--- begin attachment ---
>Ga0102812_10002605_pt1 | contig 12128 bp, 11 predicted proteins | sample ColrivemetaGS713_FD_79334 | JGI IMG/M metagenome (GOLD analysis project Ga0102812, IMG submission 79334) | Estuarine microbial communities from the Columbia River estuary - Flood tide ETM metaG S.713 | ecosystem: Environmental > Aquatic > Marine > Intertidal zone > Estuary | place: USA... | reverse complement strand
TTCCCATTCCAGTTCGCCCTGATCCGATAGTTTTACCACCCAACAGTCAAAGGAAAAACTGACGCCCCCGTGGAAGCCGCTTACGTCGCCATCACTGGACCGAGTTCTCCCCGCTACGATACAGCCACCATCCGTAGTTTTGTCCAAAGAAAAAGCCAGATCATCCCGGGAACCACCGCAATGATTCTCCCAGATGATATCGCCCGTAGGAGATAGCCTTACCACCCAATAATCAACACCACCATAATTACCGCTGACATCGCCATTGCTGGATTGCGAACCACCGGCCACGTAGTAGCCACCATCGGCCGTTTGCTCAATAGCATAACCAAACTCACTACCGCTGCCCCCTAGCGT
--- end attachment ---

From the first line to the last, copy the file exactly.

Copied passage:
>Ga0102812_10002605_pt1 | contig 12128 bp, 11 predicted proteins | sample ColrivemetaGS713_FD_79334 | JGI IMG/M metagenome (GOLD analysis project Ga0102812, IMG submission 79334) | Estuarine microbial communities from the Columbia River estuary - Flood tide ETM metaG S.713 | ecosystem: Environmental > Aquatic > Marine > Intertidal zone > Estuary | place: USA... | reverse complement strand
TTCCCATTCCAGTTCGCCCTGATCCGATAGTTTTACCACCCAACAGTCAAAGGAAAAACTGACGCCCCCGTGGAAGCCGCTTACGTCGCCATCACTGGACCGAGTTCTCCCCGCTACGATACAGCCACCATCCGTAGTTTTGTCCAAAGAAAAAGCCAGATCATCCCGGGAACCACCGCAATGATTCTCCCAGATGATATCGCCCGTAGGAGATAGCCTTACCACCCAATAATCAACACCACCATAATTACCGCTGACATCGCCATTGCTGGATTGCGAACCACCGGCCACGTAGTAGCCACCATCGGCCGTTTGCTCAATAGCATAACCAAACTCACTACCGCTGCCCCCTAGCGT